An Actor Prepares...To Live in New York City
Craig Wroe has created a reference book that gives struggling actors the skinny on how to survive in NYC.
When I moved to New York City 18 years ago, the bathetic declaration of Conrad's taxi man recurred to me with a resonance it hadn't held before. In fact, it became my mantra. This skinny, bustling island, with its argumentative citizens, cash-intensive attractions, and round-the-clock clatter, presents peculiar challenges to newcomers. New York is non-stop competition. With beauty and grandeur found in the same neighborhoods -- in fact, on the same blocks -- as seediness and squalor, the sensory input of this city is constant and often vexing. It's a fascinating place to be but, unless you're insulated by unusual wealth, life here is seldom easy. Craig Wroe, author of the newly published reference book An Actor Prepares...To Live in New York City (Limelight Editions, 352 pp., $16.95), understands this.
The title of the book is a clever allusion to Stanislavski's 1936 bible of performance technique, An Actor Prepares. "To survive the ups and downs of urban life and the acting profession," according to Wroe, one needs "equal parts confidence and cunning, stamina and stability, tenacity and even mendacity." He has devised a guidebook, practical as salt, that points the reader to goods and services essential to the daily grind: opening a bank account, establishing credit, eating out and eating in, keeping fit (or getting buff), locating bargains, and finding clean, safe places to pee and freshen up in a city plastered with the warning that "Restrooms are for customers only."
An Actor Prepares...To Live in New York City is clearly aimed at those who wish not merely to persist but to prevail. Its grandiose subtitle is: How to Live Like a Star Before You Become One (A Guide for Actors and Everyone Else to Getting the Best for Less and Surviving, Thriving, and Living the Good Life in the Big Apple). The author says that, during his 18 years in New York, he has been "unwilling to sacrifice quality of life to my tight budget" and has "become the master of living above my means without paying above my means."
Wroe's credentials outfit him admirably to advise the 90,000-plus struggling actors in our often unfair city. Though never employed on Broadway, he has supported himself for nearly two decades with acting jobs Off-Broadway, in resident theaters around the country, and even on London's West End, not to mention a teaching job at the School for Film and Television. He says that "a photographic memory, a network of friends and colleagues whom I continually poll for tips on the best and least expensive that New York has to offer, and compulsive organizational skills" have helped him accumulate "mountains of information" about getting ahead in New York. Wroe has transformed his personal database into a compact, thoroughly accessible guidebook which is distinctive among similar products on the market.
Wroe's authorial voice is benevolent and lightly paternal. He understands the rhythms of the actor's existence, with theatrical gigs interspersed among spells of "survival work" and unemployment. He's sympathetic to the fact that "downtime can be brutal," wounding the ego and exacerbating insecurity about "our talent, our place and ourselves in the business." He's practical: "[O]ur rent bills must be paid and we must eat." But he understands that "survival work," if it's unpleasant, "exhausts us emotionally and physically and bashes our egos that much more." Most of all, he understands the exaltations of the performer's life: "[W]e get that acting job and [we] are back on top of the world."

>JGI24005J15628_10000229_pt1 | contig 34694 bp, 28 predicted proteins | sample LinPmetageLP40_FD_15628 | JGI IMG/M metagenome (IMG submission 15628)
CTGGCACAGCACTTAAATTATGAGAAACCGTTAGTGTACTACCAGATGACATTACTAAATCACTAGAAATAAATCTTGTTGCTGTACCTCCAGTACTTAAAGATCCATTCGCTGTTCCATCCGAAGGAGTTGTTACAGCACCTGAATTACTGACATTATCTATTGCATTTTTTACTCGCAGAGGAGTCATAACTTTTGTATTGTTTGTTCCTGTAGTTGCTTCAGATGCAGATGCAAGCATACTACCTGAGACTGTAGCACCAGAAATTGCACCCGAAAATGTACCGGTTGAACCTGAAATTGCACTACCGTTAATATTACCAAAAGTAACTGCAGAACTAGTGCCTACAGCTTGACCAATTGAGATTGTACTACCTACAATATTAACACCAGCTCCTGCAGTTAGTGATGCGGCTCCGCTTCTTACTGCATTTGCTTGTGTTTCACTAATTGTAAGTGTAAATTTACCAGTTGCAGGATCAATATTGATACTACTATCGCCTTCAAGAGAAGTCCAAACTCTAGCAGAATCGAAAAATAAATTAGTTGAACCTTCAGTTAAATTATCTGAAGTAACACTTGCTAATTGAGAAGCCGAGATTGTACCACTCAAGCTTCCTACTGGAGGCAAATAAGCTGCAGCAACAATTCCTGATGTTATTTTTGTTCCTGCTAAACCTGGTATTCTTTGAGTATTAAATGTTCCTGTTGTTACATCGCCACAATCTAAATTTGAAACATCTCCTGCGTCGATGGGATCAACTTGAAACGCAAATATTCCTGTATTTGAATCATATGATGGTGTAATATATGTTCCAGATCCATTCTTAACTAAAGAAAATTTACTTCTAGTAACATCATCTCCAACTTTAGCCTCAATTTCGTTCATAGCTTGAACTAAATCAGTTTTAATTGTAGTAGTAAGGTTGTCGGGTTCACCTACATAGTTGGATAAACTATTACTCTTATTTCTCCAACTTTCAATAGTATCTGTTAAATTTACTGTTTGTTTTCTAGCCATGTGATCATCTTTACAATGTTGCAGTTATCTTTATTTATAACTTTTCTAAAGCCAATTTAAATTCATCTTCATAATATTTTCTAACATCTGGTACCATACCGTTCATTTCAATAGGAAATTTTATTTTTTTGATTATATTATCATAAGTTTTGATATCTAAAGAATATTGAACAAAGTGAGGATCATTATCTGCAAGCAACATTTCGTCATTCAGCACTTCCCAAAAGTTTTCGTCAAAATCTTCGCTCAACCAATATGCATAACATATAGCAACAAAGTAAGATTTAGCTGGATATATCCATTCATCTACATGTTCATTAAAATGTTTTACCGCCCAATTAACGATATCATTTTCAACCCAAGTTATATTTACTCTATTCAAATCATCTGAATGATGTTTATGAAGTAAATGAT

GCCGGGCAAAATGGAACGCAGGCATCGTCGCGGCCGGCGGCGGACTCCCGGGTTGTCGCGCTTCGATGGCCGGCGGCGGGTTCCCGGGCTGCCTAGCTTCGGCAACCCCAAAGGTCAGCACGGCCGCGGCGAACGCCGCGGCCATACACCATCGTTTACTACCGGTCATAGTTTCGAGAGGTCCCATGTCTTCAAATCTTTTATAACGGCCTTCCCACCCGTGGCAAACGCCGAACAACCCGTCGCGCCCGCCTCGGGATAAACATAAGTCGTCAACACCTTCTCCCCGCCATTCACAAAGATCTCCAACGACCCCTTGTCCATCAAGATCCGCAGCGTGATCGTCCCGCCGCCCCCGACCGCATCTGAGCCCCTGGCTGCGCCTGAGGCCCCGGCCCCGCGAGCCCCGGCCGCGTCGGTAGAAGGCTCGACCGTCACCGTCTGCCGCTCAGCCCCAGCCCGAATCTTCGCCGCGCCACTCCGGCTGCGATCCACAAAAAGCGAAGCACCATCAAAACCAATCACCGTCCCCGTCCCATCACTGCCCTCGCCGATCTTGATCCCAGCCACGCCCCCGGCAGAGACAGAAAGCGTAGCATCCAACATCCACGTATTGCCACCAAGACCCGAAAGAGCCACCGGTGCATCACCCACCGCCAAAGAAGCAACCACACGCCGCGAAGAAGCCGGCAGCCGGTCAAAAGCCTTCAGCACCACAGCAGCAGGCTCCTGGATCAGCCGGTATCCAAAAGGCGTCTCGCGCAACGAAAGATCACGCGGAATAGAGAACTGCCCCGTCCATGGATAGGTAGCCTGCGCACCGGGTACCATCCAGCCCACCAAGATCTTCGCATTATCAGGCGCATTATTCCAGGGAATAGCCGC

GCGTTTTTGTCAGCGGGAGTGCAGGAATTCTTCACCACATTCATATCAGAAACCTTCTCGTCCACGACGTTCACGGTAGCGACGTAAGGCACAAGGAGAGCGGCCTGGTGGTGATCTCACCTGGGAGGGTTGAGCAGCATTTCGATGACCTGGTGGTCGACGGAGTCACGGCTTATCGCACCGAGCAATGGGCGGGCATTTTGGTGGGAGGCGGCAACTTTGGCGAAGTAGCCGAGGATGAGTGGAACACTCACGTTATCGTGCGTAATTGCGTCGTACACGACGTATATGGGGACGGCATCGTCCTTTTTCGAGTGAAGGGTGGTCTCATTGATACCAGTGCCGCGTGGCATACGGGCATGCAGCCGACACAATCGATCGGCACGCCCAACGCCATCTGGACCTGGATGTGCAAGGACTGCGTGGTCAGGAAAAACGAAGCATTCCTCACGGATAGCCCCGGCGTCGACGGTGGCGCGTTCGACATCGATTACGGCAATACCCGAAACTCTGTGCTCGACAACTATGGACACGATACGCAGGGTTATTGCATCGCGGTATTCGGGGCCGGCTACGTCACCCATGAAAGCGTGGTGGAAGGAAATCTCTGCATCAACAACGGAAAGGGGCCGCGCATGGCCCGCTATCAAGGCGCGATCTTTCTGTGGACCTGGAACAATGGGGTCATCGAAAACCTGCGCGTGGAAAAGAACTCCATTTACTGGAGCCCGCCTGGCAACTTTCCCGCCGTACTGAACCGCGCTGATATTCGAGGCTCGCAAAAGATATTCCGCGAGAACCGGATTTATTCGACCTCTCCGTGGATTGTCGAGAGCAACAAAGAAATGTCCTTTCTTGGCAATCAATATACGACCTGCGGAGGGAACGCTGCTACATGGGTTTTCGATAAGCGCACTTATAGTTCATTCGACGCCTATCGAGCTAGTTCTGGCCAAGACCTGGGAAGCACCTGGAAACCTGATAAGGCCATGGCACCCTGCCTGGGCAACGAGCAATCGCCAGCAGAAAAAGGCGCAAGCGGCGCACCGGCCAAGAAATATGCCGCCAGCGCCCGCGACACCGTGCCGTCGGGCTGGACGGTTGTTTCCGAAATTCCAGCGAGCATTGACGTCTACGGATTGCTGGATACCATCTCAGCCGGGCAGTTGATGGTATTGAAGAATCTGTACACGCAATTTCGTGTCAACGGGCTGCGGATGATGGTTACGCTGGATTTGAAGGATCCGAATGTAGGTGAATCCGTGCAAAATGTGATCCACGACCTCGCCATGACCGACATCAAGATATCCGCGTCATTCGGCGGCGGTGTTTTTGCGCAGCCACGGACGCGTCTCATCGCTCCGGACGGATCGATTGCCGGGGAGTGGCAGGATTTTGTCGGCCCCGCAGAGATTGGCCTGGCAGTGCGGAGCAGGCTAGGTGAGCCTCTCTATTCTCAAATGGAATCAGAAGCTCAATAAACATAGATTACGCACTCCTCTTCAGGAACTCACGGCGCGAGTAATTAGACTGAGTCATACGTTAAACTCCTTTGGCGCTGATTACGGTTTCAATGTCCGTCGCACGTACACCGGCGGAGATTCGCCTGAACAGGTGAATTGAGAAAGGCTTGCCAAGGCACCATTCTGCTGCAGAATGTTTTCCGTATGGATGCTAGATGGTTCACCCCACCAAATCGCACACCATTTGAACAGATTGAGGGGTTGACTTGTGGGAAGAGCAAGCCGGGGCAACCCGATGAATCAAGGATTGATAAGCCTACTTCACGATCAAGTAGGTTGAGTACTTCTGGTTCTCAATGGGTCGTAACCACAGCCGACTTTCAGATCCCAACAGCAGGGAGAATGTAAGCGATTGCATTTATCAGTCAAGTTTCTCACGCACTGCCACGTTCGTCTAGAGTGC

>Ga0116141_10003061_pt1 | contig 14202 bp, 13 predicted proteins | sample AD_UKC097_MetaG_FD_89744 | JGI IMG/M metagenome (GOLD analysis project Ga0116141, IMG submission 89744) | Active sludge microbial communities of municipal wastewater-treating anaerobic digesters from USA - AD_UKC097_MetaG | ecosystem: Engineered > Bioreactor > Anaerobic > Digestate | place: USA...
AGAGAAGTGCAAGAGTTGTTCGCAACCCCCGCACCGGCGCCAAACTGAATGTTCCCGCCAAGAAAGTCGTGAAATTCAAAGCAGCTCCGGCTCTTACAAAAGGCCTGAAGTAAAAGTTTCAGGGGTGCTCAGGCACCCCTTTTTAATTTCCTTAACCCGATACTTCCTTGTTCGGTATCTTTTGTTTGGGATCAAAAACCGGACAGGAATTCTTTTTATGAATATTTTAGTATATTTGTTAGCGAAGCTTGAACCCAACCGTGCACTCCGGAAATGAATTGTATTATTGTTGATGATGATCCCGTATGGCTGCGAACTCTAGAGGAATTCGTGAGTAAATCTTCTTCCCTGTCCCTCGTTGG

The author has ample advice for coping with the combined stress of city and career. He recommends sundry forms of recreation and urges the reader to take advantage of New York's cultural riches -- and he tells how to do these things without spending a fortune. "Working out," he writes, "is one of the most important things we can do for our careers -- think corsets, tights, nude scenes! Kidding aside, strong, healthy bodies are vital to our craft. We need strength and stamina to sustain a role for two or more hours, eight times a week. By working out, we can keep in touch with out bodies so that we can effortlessly create the movement and mannerisms of the characters we are working on. Exercise is also a great way for us to work through our frustrations (we'll have a few), makes us look good, and empowers us with the confidence we'll need in audition rooms every day." Wroe also has advice for finding a competent, affordable psychotherapist.
Most of his suggestions are admirable, and when he mentions a strategy that's dubious -- such as buying clothes on credit for an audition or interview and returning them after use -- he does so with a disclaimer. "Out of the necessity for full disclosure," he begs, "please don't construe my inclusion of the following as in any way sanctioning such behavior -- I'm just the messenger. I feel, though, that it is my duty to pass this secret on to you." That caveat has a hollow ring.
The closest competitor to Wroe's new book is the estimable An Actor's Guide -- Making It in New York City by Glenn Alterman, which Allworth Press issued last year. Alterman's work is noteworthy as a combination of utilitarian information, professional counsel, and philosophical reflection on the acting life. Wroe's book, by contrast, is a down-and-dirty vade mecum for finding what you need when you need it. Both offer advice tailored to performers -- where to find acting classes, play scripts, make-up, costumes, and the like. But Wroe has compiled a wealth of information that will benefit any New Yorker hewing to a budget.